Pittsburgh, 1995. The son of a black father he’s never known, and a white mother he sometimes wishes he didn’t, twenty-two-year-old Bobby Saraceno is passing for white. Raised by his bigoted maternal grandfather, Bobby has hidden his truth from everyone, even his best friend and fellow comic-book geek, Aaron, who has just returned home from prison a hardened racist. Bobby’s disparate worlds collide when his and Aaron’s reunion is interrupted by a confrontation where Bobby witnesses Aaron assault a young black man with a brick. Fearing for his safety and his freedom, Bobby must keep his secret from Aaron and conceal his unwitting involvement in the hate crime from the police. But Bobby’s delicate house of cards crumbles when his father enters his life after more than twenty years.

Three-Fifths is a story of secrets, identity, violence and obsession with a tragic conclusion that leave all involved questioning the measure of a man, and was inspired by the author’s own struggles with identity as a biracial man during his time as a student in Pittsburgh amidst the simmering racial tension produced by the L.A. Riots and the O.J. Simpson trial in the mid-nineties.

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The Other Room

Posted in Books, Louisiana, Media Archive, Novels, United States on 2019-06-07 01:46Z by Steven

The Other Room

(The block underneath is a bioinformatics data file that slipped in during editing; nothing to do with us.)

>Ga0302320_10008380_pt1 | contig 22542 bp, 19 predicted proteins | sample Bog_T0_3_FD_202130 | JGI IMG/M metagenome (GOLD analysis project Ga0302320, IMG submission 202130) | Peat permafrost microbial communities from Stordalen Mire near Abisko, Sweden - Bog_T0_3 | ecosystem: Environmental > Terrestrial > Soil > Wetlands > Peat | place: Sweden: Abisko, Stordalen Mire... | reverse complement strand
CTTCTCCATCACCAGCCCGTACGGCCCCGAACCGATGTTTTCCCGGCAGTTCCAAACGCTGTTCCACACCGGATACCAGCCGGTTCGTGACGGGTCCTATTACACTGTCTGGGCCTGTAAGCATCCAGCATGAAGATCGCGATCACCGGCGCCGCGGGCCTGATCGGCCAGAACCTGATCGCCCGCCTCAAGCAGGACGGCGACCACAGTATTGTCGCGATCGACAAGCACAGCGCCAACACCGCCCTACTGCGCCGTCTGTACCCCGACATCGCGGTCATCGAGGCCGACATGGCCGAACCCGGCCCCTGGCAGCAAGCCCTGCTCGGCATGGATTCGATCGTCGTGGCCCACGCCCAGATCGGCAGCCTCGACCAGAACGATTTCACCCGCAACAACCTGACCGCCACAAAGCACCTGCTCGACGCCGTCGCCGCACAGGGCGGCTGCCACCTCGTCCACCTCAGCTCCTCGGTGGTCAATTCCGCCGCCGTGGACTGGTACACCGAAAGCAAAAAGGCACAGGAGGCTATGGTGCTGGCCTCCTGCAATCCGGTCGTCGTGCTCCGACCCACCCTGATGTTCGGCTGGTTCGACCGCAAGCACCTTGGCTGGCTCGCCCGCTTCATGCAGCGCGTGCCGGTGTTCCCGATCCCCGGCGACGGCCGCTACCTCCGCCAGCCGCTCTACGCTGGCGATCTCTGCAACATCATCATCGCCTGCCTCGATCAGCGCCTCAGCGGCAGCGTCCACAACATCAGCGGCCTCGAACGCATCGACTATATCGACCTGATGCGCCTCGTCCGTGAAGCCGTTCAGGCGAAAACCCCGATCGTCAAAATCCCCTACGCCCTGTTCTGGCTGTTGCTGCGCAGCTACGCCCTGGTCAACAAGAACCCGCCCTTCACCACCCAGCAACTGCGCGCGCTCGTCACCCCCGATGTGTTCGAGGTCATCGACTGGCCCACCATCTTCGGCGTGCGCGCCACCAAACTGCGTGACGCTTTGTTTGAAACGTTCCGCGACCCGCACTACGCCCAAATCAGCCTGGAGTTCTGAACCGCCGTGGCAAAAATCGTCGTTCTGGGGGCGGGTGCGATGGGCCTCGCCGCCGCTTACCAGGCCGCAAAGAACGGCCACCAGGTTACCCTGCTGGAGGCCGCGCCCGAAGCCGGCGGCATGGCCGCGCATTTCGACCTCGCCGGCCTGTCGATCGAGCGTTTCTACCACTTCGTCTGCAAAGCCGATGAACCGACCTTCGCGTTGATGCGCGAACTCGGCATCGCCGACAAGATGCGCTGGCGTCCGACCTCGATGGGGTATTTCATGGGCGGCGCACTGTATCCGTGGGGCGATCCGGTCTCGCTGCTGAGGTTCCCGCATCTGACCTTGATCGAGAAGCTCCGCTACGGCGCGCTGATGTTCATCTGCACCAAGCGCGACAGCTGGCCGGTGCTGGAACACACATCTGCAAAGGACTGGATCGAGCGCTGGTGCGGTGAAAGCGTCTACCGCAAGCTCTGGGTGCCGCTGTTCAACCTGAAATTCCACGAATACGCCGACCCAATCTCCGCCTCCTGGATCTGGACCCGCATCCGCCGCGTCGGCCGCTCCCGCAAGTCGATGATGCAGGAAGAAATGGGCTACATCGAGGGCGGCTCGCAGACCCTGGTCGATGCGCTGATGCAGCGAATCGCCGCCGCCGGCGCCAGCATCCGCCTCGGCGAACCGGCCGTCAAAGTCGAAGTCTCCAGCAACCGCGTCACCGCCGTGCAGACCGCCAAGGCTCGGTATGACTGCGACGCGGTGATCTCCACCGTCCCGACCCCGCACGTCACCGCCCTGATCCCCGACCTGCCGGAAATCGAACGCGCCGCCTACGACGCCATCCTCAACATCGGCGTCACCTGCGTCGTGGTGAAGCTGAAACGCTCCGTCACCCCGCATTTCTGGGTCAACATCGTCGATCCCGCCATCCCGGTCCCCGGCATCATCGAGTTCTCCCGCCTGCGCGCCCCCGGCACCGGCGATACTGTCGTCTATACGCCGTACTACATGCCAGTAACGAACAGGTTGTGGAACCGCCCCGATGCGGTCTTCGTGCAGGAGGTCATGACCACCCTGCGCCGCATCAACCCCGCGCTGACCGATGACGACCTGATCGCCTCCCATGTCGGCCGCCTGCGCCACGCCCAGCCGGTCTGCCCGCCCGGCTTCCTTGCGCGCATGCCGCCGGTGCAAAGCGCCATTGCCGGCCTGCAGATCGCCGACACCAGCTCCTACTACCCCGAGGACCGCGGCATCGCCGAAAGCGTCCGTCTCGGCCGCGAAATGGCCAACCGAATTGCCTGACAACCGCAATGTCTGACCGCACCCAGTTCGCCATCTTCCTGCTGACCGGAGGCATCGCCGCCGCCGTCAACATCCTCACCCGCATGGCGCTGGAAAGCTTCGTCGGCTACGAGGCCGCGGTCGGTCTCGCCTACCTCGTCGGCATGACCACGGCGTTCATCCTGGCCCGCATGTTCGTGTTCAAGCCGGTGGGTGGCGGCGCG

Crown Publishers
1947
274 pages
ISBN 13: 9780000100184

Worth Tuttle Hedden (1896-1985)

Winner of the Southern Authors Award

A Southern White Girl Gets The Shock Of Her Life

The iron grillwork of the gate stood between them…..and so did years of tradition and social custom. It was a barrier, built by hate and fear, between one color and another. He might have crossed that line, and lived on her side–but he was too proud to pass for white.

This prize-winning novel is about a young woman who unknowingly signs up to teach classes at an all-black college in New Orleans in 1920. It is one of the best—and earliest—views of breaking the color line as well as a touching love story of a man and woman of different races.

In the evening she was on a train, rushing towards New Orleans. Her first job waited for her; she was counting off the miles to adventure, romance, and independence. In the morning, shamed and horrified, she was fighting the necessity to quit, to go home to a scornful family and admit failure.

Nina Latham was a southern girl, trained in a rigid code of black and white. She wanted to get away from home, but when she signed for her new job she didn’t know she would be working with Negroes, eating with them, living among them. And certainly she didn’t know that she would meet handsome young Leon who could have passed for white—but wouldn’t.

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Girl, Woman, Other

Posted in Books, Media Archive, Novels, United Kingdom, Women on 2019-06-02 01:20Z by Steven

Girl, Woman, Other

Hamish Hamilton (an imprint of Penguin UK)
2019-05-02
464 pages
Hardback ISBN: 9780241364901
Ebook ISBN: 9780241985007

Bernardine Evaristo

Teeming with life and crackling with energy – a love song to modern Britain, to black womanhood, to the ever-changing heart of London

Girl, Woman, Other follows the lives and struggles of twelve very different characters. Mostly women, black and British, they tell the stories of their families, friends and lovers, across the country and through the years.

Joyfully polyphonic and vibrantly contemporary, this is a gloriously new kind of history, a novel of our times: celebratory, ever-dynamic and utterly irresistible.

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Decorations in a Ruined Cemetery, A Novel

Posted in Books, Louisiana, Media Archive, Novels, United States on 2019-05-28 00:10Z by Steven